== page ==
I was taught to swim crawl in 6/8 time. Your legs were to be ramrod straight, working up and down like a pair of metronomes. ONE two three FOUR five six. On one your right arm hit the water; on two and three it pulled you forward until suddenly on four your left arm hit, and all the while your legs were beating away, one two three, four five six, one two three, four five six. Your arms came up in a particular way, too: elbow first out of the water, and then hand arching forward. You turned just your head to breathe, not your shoulders or any of the rest of your body. And your legs kept going in time, one two three, four five six, one two three, four five six.
I have a hard time referring to crawl as freestyle.
After age twelve, I stopped taking swimming classes at camp and just swam laps on my own. For several years, I stopped swimming crawl at all. It was all breaststroke all the time for me, with occasional lapses into sidestroke or my very favorite swimming guilty pleasure, elementary backstroke. (That had instructions, too: monkey! airplane! soldier! monkey! airplane! soldier! But you got to lie on your back when you did it, and the instructions were fun.)
Somehow, though, I got tempted back into crawl. Tempted might be the wrong word. I felt I should swim it. I was ashamed of not being able to do it. There I was, down at the docks every day, logging in ten or even twenty miles in a summer, and I wasn’t swimming crawl? It seemed terrible. So I started thinking about it again.
Then I tried to do it.
It was horrible. I was out of breath and just yards from the dock (we swam between two docks that were far enough apart that it took three laps to cover a quarter mile. It was wonderful, except of course when you were running out of breath). I must have given up for awhile.
Then I tried again but decided to maybe ditch the whole 6/8 kicking thing. No one was watching me, and I wasn’t in class. Maybe they wouldn’t notice if I didn’t kick in time, or if I kicked less. Then one day I wondered what would happen if I didn’t kick at all. That was the day I discovered what is now my very favorite nonexistent stroke: crawl arms. You just do the arms for crawl, and you don’t kick. I swam that way for years. I still swim that way a lot of the time. A lap of crawl arms, a lap of breaststroke: that’s my pool routine these days. I’m a grownup now, and really nobody cares how I swim.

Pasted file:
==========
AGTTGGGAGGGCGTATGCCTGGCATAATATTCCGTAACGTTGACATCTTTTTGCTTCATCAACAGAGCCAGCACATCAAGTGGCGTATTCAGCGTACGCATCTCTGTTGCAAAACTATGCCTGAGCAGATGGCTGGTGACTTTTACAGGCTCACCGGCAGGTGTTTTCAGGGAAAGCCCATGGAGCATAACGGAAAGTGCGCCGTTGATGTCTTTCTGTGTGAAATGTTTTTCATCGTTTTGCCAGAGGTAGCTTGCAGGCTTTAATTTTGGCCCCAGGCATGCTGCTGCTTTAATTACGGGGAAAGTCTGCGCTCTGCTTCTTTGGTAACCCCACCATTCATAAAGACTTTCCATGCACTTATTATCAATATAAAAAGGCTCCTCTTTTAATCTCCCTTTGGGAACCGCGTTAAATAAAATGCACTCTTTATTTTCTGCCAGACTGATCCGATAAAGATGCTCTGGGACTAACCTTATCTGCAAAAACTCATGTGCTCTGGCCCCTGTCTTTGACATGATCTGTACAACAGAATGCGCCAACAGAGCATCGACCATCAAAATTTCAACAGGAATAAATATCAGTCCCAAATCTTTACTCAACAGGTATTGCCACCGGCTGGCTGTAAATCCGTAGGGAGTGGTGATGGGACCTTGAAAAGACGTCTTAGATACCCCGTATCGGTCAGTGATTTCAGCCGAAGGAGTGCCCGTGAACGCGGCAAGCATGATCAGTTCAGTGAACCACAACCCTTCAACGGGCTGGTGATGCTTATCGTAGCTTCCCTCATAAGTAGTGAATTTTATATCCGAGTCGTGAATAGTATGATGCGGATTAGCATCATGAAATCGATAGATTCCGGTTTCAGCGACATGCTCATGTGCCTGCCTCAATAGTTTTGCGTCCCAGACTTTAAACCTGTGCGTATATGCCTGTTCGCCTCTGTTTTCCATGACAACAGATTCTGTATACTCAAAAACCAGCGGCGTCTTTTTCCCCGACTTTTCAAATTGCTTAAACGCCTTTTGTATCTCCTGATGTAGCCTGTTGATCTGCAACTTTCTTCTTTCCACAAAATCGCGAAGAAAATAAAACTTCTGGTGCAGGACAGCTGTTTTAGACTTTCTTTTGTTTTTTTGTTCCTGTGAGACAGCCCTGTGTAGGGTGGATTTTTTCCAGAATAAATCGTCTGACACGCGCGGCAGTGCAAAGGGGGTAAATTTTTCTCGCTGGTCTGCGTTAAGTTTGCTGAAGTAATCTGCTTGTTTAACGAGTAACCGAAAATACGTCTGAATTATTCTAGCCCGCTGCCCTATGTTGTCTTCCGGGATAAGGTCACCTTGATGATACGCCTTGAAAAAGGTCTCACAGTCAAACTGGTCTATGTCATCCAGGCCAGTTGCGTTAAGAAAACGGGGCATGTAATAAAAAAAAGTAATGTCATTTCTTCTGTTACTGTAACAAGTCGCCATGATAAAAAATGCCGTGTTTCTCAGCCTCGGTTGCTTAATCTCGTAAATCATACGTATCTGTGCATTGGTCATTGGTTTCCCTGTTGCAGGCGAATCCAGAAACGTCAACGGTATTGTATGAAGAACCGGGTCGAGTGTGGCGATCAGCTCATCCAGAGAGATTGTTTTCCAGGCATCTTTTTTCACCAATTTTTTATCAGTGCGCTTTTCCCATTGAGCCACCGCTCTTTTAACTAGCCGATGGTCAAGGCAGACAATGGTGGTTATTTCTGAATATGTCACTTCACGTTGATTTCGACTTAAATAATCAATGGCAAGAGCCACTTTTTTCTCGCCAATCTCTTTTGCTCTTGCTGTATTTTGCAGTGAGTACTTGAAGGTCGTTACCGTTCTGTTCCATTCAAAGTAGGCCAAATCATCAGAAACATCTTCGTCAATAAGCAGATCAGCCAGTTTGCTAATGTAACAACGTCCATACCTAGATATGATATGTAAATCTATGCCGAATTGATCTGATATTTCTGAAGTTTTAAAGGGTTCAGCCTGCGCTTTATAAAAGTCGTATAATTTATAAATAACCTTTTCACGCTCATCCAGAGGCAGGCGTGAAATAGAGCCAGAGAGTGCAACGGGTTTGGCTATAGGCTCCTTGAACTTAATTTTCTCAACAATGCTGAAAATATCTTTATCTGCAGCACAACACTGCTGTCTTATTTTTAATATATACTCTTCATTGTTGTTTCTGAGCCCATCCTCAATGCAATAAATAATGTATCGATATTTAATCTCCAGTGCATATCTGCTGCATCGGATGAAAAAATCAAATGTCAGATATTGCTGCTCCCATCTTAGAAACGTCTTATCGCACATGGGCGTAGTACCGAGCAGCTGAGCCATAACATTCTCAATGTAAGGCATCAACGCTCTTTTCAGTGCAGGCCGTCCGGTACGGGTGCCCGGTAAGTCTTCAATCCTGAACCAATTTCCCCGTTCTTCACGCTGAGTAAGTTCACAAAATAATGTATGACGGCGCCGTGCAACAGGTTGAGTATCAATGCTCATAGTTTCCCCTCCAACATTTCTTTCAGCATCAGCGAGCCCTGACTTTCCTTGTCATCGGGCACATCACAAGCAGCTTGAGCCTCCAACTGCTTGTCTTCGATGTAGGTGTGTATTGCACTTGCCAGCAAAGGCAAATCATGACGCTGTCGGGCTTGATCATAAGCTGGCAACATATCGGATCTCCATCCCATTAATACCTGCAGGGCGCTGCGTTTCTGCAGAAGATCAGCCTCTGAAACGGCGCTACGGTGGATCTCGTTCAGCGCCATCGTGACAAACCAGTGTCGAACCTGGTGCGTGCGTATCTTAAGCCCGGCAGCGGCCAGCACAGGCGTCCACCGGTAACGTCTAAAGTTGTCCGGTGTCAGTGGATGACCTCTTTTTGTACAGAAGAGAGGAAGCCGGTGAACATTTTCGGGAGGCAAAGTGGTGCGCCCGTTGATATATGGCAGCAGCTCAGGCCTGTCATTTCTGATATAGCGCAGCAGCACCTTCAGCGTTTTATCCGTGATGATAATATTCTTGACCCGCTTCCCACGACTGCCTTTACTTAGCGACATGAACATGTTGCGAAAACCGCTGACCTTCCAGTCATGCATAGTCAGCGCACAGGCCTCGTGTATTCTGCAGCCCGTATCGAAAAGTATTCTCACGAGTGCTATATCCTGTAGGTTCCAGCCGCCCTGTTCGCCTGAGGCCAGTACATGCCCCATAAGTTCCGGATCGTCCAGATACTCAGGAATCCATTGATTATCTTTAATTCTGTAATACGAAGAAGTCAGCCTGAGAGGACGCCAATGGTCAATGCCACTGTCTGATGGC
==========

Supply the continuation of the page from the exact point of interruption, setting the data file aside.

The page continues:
I was thinking about all of this as I was swimming this morning, trying, as I occasionally do, a little of the old 6/8 time crawl and scoffing silently to myself at the people who bend their knees when doing flutter kick. (Of course they’re all faster than I am — everyone is — but I have to do something to maintain my sense of swimming prowess.) I love crawl arms, and it’s how I mostly swim, but I know in my heart of hearts it isn’t really enough for me. Back when I was a teenager, I gradually worked my way up from crawl arms to something more like real crawl. My goal was to do a quarter mile of real crawl, which was one of the requirements for the next swimming and canoeing honor, the one I wasn’t going for because it involved diving, which I knew I couldn’t do, and canoeing with a single partner all summer, and I didn’t have any friends. But I wanted to see if I could do this part.
I did, finally, one summer. One quarter mile of crawl. Not in 6/8 time, but kicking all the way. I wanted some notice or some recognition, but I’m not sure I even ever told anyone. I’d never done it before, and I’ve never done it since. I’ve slacked off, instead. There were years when I didn’t swim at all.
Now I’m a regular — well, as regular as I am about anything. One or two or three days a week I’m at the pool, doing my half mile. Crawl arms, breaststroke, crawl arms, breaststroke, and once in a great while a foray into actual crawl. This morning, after my 6/8 time experiment, I decided to do a breathing-on-the-other-side experiment, because I also do yoga, and you’re always supposed to do everything on each side there. It was a disaster. I stopped before they’d think I was drowning. I simply cannot breathe turning my head to the left. Somehow, though I can easily look over my left should here on dry land, I cannot do it in the water.
I am not heavily into challenging myself. I live again in the place I grew up in part because, when thinking about moving back to the Midwest, I thought that at least then I could go back to using the same tire place and the same coop and going to the same DMV that I’m used to, and I wouldn’t have to find all those things all over again in yet another new town. I’ve never been one to push on to bag a peak when hiking, and I almost undoubtedly ride the clutch too much when driving stick shift. (I want to be one of those people who prefers driving stick, but I think really I’m just not.)
I’ve been swimming again regularly now for a few years, and once in awhile I get the idea that I ought to try to accomplish something: swim a certain distance, learn butterfly, get back up to a quarter mile of crawl. But I don’t. But I do keep swimming, getting back in the pool, pulling myself back and forth through the water with my own arms and legs, never getting really much faster or much slower, just going back and back and back again, like Camus’s happy version of Sisyphus, who always has something to do, in a place where no one can ask me to do anything else.